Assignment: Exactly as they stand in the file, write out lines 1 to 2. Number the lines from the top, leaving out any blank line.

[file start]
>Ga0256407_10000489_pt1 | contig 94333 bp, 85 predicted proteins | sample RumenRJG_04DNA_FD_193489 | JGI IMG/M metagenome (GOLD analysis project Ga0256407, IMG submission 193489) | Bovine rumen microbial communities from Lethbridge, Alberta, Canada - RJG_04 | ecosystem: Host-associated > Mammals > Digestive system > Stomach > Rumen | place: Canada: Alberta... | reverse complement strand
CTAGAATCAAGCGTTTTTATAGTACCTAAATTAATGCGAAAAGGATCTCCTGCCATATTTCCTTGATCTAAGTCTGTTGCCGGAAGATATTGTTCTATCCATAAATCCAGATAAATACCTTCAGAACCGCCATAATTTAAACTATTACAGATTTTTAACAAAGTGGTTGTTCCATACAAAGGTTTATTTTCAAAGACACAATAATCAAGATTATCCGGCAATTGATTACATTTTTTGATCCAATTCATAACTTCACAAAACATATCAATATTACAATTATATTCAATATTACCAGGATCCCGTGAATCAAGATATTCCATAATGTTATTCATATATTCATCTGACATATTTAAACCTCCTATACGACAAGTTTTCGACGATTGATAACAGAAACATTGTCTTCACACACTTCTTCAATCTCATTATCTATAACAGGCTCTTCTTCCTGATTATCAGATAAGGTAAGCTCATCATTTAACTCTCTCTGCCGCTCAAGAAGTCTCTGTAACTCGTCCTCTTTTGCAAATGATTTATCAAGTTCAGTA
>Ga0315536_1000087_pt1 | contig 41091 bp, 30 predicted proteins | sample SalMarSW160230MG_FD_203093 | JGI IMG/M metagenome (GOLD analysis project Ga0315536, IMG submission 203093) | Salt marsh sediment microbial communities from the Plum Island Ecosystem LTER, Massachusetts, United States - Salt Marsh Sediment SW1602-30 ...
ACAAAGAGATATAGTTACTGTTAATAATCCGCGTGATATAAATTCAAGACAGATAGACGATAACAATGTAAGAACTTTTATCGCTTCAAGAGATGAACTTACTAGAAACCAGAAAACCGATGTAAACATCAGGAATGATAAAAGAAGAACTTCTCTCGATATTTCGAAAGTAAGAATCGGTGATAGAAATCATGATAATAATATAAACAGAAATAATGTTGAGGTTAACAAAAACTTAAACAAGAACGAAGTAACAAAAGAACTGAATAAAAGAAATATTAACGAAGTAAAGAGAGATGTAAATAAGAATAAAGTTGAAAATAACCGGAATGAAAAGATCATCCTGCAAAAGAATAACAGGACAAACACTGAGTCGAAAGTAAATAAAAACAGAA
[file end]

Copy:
>Ga0256407_10000489_pt1 | contig 94333 bp, 85 predicted proteins | sample RumenRJG_04DNA_FD_193489 | JGI IMG/M metagenome (GOLD analysis project Ga0256407, IMG submission 193489) | Bovine rumen microbial communities from Lethbridge, Alberta, Canada - RJG_04 | ecosystem: Host-associated > Mammals > Digestive system > Stomach > Rumen | place: Canada: Alberta... | reverse complement strand
CTAGAATCAAGCGTTTTTATAGTACCTAAATTAATGCGAAAAGGATCTCCTGCCATATTTCCTTGATCTAAGTCTGTTGCCGGAAGATATTGTTCTATCCATAAATCCAGATAAATACCTTCAGAACCGCCATAATTTAAACTATTACAGATTTTTAACAAAGTGGTTGTTCCATACAAAGGTTTATTTTCAAAGACACAATAATCAAGATTATCCGGCAATTGATTACATTTTTTGATCCAATTCATAACTTCACAAAACATATCAATATTACAATTATATTCAATATTACCAGGATCCCGTGAATCAAGATATTCCATAATGTTATTCATATATTCATCTGACATATTTAAACCTCCTATACGACAAGTTTTCGACGATTGATAACAGAAACATTGTCTTCACACACTTCTTCAATCTCATTATCTATAACAGGCTCTTCTTCCTGATTATCAGATAAGGTAAGCTCATCATTTAACTCTCTCTGCCGCTCAAGAAGTCTCTGTAACTCGTCCTCTTTTGCAAATGATTTATCAAGTTCAGTA